As the time drew near for us to submit our poetry to the competition, my teacher announced that there would be a special class after school, so that those of us who were planning to enter the competition could get some feedback on our efforts. So, by the end of the week, I would have to choose one of my great works for feedback. I spent hours pouring over one poem in particular. Tinkering with the words, trying to get things just right. I was so very proud of the final draft. I’d carefully copied it out on to a crisp piece of foolscap. Arranged the letters in the middle of the page so that they looked just so. I could hardly wait for school to be over so that I could rush to see what comments my beloved teacher had placed in the margin. There were barely a handful of us who stayed after school.
Looking back on that scene, we were a nerdy little crew. I was positively breathless as my teacher handed my offering back to me. To this day, I can’t remember a single line of my great work, but I can tell you word for ward what was scribbled in red in the margin of the ever so white foolscap. “A little self-involved, try looking outward.” I was devastated. How could anyone be so cruel? I’d poured my heart out only to have it stomped on by the indifference of truth.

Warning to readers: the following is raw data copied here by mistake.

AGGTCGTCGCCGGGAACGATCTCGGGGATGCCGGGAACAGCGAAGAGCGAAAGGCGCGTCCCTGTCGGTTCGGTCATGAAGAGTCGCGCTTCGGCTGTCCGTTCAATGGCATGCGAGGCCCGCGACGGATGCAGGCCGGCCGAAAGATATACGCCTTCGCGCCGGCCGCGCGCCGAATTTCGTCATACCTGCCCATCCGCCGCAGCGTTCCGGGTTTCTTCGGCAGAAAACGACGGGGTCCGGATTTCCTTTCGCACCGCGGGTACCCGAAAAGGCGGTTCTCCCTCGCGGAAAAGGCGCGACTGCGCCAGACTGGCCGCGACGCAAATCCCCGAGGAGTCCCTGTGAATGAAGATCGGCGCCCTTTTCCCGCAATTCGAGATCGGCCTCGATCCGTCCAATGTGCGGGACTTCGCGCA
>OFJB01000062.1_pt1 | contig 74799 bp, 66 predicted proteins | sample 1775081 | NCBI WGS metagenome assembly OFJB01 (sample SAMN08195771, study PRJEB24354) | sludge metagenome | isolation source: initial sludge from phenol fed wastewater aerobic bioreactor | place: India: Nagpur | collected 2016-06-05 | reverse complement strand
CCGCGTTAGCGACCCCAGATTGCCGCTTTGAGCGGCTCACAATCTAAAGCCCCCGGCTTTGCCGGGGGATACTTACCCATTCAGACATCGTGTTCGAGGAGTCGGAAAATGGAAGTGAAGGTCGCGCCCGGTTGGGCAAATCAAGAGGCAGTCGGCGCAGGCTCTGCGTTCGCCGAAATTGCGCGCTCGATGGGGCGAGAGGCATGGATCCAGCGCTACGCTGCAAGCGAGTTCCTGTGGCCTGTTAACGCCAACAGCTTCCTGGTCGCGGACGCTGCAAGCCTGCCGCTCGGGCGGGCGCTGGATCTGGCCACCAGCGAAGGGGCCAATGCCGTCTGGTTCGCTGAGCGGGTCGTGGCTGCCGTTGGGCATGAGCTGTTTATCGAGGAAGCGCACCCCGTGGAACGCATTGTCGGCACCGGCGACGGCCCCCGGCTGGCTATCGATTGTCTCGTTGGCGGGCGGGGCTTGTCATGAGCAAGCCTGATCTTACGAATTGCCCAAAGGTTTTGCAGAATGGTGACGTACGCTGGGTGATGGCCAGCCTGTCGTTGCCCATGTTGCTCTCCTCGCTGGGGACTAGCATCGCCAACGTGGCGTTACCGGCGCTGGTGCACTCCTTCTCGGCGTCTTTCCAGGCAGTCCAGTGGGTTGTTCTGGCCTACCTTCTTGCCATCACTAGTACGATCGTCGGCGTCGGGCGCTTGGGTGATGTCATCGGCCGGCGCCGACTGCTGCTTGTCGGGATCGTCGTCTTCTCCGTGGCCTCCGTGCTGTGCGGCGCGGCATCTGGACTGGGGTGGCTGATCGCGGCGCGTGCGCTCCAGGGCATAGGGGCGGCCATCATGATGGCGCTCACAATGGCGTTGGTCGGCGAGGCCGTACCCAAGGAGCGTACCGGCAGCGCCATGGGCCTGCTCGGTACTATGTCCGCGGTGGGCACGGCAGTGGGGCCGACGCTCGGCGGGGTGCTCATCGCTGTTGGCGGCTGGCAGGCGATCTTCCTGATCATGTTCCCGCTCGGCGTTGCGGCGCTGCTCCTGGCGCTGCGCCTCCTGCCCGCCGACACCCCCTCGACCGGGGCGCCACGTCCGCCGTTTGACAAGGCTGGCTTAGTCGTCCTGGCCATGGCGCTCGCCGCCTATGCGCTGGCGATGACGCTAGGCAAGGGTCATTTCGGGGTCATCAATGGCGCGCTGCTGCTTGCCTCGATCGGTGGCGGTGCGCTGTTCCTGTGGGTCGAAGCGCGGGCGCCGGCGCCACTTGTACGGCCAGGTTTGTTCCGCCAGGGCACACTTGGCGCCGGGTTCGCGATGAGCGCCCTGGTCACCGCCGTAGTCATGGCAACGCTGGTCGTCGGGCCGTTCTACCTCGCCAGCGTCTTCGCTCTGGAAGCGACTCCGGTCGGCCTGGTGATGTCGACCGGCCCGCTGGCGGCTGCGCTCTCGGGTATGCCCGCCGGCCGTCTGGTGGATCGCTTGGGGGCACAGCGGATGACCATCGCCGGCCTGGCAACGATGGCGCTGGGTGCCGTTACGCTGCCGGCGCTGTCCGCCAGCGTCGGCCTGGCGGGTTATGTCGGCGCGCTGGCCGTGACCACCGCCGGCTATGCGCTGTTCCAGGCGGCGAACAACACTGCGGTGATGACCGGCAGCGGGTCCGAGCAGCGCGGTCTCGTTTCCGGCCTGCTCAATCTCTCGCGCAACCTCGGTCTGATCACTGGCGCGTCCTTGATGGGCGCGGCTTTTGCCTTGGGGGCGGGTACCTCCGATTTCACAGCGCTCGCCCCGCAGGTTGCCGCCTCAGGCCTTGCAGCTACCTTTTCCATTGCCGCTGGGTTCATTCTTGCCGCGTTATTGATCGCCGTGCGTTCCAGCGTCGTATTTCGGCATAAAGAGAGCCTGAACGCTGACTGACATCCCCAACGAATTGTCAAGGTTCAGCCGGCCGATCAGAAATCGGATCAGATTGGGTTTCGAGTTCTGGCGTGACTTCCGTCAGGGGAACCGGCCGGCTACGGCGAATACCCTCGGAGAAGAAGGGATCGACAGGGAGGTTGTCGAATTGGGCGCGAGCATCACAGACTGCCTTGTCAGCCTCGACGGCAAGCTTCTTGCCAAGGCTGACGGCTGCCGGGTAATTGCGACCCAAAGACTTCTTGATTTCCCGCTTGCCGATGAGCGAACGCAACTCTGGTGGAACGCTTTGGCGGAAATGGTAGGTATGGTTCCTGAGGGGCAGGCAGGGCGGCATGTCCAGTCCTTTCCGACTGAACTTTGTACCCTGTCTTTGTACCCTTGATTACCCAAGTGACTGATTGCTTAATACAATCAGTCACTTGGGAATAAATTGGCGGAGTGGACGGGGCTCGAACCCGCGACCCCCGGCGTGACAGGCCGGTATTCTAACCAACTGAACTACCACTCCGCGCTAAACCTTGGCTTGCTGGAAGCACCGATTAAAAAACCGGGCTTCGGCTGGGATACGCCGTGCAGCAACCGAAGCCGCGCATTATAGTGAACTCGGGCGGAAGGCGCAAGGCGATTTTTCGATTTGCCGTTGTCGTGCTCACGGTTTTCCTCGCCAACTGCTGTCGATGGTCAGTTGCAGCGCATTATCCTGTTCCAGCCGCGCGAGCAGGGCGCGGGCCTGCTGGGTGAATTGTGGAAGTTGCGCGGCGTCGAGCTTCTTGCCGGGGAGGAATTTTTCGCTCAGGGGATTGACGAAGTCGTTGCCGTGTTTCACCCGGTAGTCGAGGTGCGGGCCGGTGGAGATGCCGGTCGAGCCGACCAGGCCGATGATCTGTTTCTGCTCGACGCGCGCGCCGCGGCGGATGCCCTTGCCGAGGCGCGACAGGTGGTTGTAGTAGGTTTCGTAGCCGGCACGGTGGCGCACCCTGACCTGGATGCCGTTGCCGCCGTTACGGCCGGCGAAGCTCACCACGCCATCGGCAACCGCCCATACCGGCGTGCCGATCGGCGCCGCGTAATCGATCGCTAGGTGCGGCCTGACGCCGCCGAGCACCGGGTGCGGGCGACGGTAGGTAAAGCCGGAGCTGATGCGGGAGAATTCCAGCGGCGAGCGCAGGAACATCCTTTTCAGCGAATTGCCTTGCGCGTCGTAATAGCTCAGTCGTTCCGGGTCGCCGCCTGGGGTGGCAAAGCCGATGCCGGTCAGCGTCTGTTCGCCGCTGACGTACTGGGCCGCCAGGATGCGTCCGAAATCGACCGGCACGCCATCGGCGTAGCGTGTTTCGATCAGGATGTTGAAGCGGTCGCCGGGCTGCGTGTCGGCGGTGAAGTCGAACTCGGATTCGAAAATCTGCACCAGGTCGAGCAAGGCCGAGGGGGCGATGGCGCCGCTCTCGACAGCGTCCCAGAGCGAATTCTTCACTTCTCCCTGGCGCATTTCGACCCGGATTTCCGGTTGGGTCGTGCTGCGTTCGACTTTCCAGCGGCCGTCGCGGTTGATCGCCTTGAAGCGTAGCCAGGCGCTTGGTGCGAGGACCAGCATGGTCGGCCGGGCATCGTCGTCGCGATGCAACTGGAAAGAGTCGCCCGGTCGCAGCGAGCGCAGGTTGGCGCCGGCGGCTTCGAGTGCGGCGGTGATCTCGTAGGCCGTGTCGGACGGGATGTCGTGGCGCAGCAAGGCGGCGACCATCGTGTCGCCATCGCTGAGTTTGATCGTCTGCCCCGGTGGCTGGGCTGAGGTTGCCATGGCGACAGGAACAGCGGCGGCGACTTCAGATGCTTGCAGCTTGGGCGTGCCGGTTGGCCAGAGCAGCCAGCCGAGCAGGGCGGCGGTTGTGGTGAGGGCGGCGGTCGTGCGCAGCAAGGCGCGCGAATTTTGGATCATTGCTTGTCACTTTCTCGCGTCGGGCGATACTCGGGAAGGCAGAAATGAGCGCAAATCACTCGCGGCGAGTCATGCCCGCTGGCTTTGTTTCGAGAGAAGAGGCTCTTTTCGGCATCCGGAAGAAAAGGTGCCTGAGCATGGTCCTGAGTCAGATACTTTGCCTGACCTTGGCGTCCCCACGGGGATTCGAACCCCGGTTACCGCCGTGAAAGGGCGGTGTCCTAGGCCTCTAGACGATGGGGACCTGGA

The story of Nicodemus evokes in me the painful memory of that little girl, who star-struck by a gifted teacher, fell hopelessly in love and couldn’t see past her own obsessions to recognize the content of her teacher’s wisdom. Nicodemus was a Pharisee an observant religious man, a member of the powerful Sanhedrin. Something about Jesus was so intriguing to Nicodemus, that he was willing to take the risk of coming to see this rabble-rouser who was causing such a fuss among the people. But as enamored as Nicodemus may have may have been he took the precaution of coming to Jesus under the cover of darkness; for he came to Jesus at night.